Naked With Cash is an ongoing series at Consumerism Commentary in which readers share their households’ finances with other readers. These participants benefit from the accountability that comes from tracking their finances publicly and the feedback of the four expert Certified Financial Planners (CFPs).
This year, we have four participants who will share their financial reports, exposing the results of their financial choices. Each participant is paired with one of our Certified Financial Planners. The experts will provide insight and guidance that will help our participants take their finances to the next level by the end of 2014. Learn about this year’s participants and experts.
Brian and his wife have two children. They are a one-income family since Brian’s wife stays home. They pay off their credit cards each month, so their only debts are student loans and a mortgage. This month, the focus is on estate planning. (Read Brian’s update from last month.)
Brian’s Net Worth Statement
Brian’s Income Statement
Comments and analysis from Brian
This month is about estate planning. We do have wills for each of us. I’m not sure if we need anything else. Our wills are pretty simple, and mainly handle what happens to the kids.
On the income statement front, one of our cars needed some maintenance done (tires, belts, and other items) which will eat into our savings. Hopefully, the work will make the car last another five to seven years. Everything else was a pretty normal month.
On the net worth statement, the housing market still continues to fluctuate. I have been watching similar properties in my area, and hope to see a better value.
Feedback from Jeff Rose, CFP
This month Jeff talks the basics of estate planning. There are some things that everyone should have, including health care proxy, will, and life insurance. Jeff also reminds Brian (and everyone) to check their beneficiaries on a regular basis.
Feedback from Luke Landes
Thanks for providing your latest update, Brian.
Readers shouldn’t be concerned about Brian’s income statement showing a negative cash flow for September. The statement includes a transfer to debt as an expense, so the end result is a positive net income, not negative.
That being said, after receiving an inheritance in August, Brian’s net worth was down this month. The calendar is arbitrary. We choose to divide a year into twelve months, but life doesn’t always happen in twelve even periods. The world doesn’t conform to months naturally — unless they are lunar months, and still, events that take place in the world don’t rely on such a set schedule. But the changing of the calendar provides a convenient time to check in on our finances, and that’s why we have monthly updates.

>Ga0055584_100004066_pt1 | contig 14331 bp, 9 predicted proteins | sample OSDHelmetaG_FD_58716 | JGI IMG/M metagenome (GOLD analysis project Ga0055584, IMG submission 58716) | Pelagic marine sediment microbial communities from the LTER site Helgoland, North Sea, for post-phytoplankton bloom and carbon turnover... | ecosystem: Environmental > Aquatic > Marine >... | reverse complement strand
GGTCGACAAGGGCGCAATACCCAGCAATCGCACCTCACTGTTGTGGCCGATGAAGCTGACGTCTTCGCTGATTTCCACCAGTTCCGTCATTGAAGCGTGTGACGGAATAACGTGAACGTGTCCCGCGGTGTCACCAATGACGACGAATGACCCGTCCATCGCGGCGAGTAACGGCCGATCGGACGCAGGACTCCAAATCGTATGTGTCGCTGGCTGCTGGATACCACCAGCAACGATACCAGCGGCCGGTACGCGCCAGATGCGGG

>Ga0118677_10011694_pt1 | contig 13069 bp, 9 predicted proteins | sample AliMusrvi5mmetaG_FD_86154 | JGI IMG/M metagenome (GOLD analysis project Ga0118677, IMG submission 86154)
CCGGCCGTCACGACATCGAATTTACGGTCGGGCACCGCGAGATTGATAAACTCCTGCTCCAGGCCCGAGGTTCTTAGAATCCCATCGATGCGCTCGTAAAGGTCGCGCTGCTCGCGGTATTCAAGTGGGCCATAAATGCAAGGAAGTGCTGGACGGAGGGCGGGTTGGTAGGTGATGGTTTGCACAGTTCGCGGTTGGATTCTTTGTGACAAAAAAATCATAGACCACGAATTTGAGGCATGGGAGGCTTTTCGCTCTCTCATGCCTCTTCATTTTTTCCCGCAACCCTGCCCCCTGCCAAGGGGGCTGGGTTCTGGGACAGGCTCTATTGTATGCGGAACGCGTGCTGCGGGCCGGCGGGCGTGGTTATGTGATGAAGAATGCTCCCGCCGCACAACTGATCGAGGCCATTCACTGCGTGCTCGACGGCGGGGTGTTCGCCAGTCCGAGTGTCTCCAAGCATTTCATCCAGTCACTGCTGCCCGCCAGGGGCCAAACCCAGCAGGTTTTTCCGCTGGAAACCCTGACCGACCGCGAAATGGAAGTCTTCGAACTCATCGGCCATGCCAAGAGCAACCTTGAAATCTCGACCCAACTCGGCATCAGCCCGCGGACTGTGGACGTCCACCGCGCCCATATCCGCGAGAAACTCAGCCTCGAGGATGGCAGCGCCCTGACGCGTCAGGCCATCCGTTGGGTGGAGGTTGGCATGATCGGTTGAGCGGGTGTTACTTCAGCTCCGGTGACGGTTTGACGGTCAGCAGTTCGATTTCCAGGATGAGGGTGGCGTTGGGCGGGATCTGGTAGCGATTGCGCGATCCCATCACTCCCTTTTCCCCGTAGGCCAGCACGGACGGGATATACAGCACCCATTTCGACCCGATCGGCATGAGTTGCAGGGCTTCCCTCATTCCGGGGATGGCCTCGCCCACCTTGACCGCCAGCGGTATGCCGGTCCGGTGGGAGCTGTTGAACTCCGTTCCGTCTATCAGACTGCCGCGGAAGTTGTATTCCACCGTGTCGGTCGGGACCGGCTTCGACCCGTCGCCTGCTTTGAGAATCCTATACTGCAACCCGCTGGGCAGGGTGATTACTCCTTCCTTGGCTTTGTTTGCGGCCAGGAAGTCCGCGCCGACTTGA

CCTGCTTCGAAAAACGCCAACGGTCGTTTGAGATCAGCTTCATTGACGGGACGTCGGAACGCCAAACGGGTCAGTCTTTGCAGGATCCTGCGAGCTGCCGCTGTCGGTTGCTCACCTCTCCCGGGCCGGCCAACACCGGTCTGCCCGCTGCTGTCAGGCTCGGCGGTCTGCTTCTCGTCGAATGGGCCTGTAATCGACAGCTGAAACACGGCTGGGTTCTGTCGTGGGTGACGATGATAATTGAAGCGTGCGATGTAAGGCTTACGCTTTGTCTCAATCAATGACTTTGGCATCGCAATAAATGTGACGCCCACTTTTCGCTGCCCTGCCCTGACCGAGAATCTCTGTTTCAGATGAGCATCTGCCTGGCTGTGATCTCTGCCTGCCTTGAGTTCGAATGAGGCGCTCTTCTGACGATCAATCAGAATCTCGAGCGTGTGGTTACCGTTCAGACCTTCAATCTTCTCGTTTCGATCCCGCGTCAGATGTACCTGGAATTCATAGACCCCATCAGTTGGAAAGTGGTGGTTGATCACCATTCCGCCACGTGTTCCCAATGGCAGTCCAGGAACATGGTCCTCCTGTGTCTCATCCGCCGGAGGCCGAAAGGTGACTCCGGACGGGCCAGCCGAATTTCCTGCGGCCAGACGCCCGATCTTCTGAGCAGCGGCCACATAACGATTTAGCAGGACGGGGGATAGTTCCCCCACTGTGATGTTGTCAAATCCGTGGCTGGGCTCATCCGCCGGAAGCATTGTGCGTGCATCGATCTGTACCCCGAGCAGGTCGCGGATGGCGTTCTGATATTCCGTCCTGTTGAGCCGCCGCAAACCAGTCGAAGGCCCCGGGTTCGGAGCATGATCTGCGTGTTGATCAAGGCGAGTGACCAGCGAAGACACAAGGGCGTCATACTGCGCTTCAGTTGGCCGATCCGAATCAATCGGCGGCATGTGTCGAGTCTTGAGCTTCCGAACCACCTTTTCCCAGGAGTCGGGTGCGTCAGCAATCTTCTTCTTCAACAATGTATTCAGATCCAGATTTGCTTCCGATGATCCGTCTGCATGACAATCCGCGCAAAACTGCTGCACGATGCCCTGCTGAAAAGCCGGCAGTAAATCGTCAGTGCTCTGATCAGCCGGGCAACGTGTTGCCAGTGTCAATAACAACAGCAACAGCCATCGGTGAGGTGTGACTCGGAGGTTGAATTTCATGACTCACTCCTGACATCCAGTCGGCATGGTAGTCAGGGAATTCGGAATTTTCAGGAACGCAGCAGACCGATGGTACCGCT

The point is that sometimes you have to look beyond the last 31, 31, 29, or 28 days to get a good grasp of a financial situation. While a dip in net worth for one month could be troublesome, there could be a number of explanations and it might not be indicative of a greater trend. Brian’s net worth is up 60% for the year, and that’s a great accomplishment.
I’ve noticed something in my own spending. The balances in my general spending accounts are often low. And I feel stressed about money. I have two options: work for money more often, which would mean dedicating less time to planning my future businesses and more time writing on Consumerism Commentary or coaching or consulting, or start withdrawing money from my investments, a nice nest egg that resulted from the sale of my business. I’d rather not do either, so I put myself under a little bit of financial pressure.
But every once in a while, I’ll move some funds around and shore up my spending accounts. And suddenly the stress disappears. But knowing I have something of a cash cushion, and without that stress, I tend to spend more freely. Someone who acquires a sudden inheritance might be in the same situation. There’s a good reason to allow yourself a little bit of stress in your finances. Sometimes you just don’t want to get too comfortable. You may make poorer decisions. (But stress can also induce bad choices.)
Good job on completing the needed maintenance on your car. The more you take care of a vehicle, one of life’s largest expenses, the easier building wealth for the future will be. Financial writers often focus a lot on cutting the small expenses, like expensive coffee drinks, like making frugal purchasing choices on a day-to-day basis. There’s nothing wrong with that, but it sometimes misses the much better opportunities to reach financial independence: managing the largest purchases as intelligently as possible.
Updated June 23, 2016 and originally published October 29, 2014.